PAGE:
CHSS Diversity Initiatives

Upcoming Events in the CHSS Diversity Series

  • Oct29

    This lecture will examine the relationship between elite and grassroots methods of political participation among Hip-Hop artists and industry elites as a part of the Black Lives Matter (BLM) movement. Specifically, this lecture examines elite and grassroots methods of participation through the cases studies of four central cases of the Black Lives Matter movement, the cases of Michael Brown (Ferguson, Missouri), Eric Garner (Staten Island, NY), Freddie Gray (Baltimore) and Sandra Bland (Hempstead, Texas). Through the observation of these cases studies, Hip-Hop culture has been highly involved in the BLM movement utilizing both elite and grassroots methods of political participation.

    How to join: Open Zoom, enter the meeting ID 923 0326 1674 and enter the passcode KJ0kB7

  • Nov6

    Throughout the history of the social sciences, scholars have raised questions about the distribution of power and resources in society. While class distinctions were the most evident foci engaged by the "celebrated fathers of sociology," the work of sociologists like W.E. B. Dubois called upon the discipline to complicate discussions about social class differences by examining the dominance of structural barriers preventing individuals from attaining and living out the "values" of a society. DuBois helped to lay the foundation for exploring what it means to live in a society where race regulates social interactions and access to power. This talk will discuss the myriad ways social scientists have interrogated the intersectional spaces occupied by marginalized communities and how their contributions have created a vocabulary and advocacy agenda for social justice engagement.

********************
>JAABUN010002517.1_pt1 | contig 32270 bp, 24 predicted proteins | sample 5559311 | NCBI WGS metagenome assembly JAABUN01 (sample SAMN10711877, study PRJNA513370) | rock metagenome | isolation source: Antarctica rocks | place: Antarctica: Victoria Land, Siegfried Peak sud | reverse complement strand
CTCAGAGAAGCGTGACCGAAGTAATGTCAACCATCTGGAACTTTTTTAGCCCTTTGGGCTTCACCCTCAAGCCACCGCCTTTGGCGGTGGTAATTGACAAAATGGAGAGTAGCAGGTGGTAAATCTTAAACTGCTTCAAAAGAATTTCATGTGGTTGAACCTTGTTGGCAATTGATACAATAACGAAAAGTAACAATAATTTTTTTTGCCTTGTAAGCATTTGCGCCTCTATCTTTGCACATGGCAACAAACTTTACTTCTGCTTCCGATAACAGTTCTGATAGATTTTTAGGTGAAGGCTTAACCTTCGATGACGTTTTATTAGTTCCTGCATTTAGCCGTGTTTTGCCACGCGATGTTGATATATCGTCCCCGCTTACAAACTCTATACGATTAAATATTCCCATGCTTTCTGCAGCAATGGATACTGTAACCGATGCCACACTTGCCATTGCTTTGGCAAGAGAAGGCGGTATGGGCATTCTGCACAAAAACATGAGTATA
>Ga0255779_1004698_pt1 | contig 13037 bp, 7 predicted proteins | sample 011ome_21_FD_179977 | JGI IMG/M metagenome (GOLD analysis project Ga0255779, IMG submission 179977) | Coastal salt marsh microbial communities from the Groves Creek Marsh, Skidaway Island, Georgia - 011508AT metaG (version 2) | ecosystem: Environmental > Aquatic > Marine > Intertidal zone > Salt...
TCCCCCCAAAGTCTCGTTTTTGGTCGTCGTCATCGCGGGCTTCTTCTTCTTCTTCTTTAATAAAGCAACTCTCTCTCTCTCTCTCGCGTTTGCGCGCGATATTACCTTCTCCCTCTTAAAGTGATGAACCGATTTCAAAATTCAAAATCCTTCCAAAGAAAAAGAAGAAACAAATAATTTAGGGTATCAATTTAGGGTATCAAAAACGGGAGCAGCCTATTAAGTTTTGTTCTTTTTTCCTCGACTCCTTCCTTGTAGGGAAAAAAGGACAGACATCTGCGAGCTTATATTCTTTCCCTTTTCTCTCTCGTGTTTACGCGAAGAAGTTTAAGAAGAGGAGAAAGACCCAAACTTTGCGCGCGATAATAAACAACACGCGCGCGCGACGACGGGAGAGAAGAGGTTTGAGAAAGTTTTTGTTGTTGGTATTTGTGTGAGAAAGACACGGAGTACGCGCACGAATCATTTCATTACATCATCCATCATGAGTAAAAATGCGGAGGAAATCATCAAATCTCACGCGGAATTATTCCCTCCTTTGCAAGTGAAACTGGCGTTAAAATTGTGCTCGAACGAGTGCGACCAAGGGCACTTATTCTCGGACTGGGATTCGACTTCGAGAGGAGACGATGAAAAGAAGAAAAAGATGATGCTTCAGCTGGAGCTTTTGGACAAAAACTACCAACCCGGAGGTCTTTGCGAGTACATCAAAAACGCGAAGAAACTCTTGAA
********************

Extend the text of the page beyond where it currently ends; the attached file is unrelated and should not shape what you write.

How to join: Click here and enter the passcode Diversity2

  • TPThe College of Humanities and Social Sciences is hosting a series of events on diversity. As part of that series, we will be talking to Dr. Tracie Stewart, Professor of Psychological Science, about her research on unconscious bias in the workplace. The discussion will be featured as the November episode of Thought Provoking, the College of Humanities and Social Sciences podcast that focuses on faculty research.

    We’ll learn how researchers like Dr. Stewart test what biases we may have –  and how they go about capturing biases we didn’t even know we have. Can we actually rewire our brain to be less biased? We’ll find out and we’ll examine whether training or workplace policies can completely eliminate bias in the workplace, or can some policies actually make it worse? Finally, Dr. Stewart will tell us what we can do personally to help reduce bias at work.

    It will be released Nov. 17.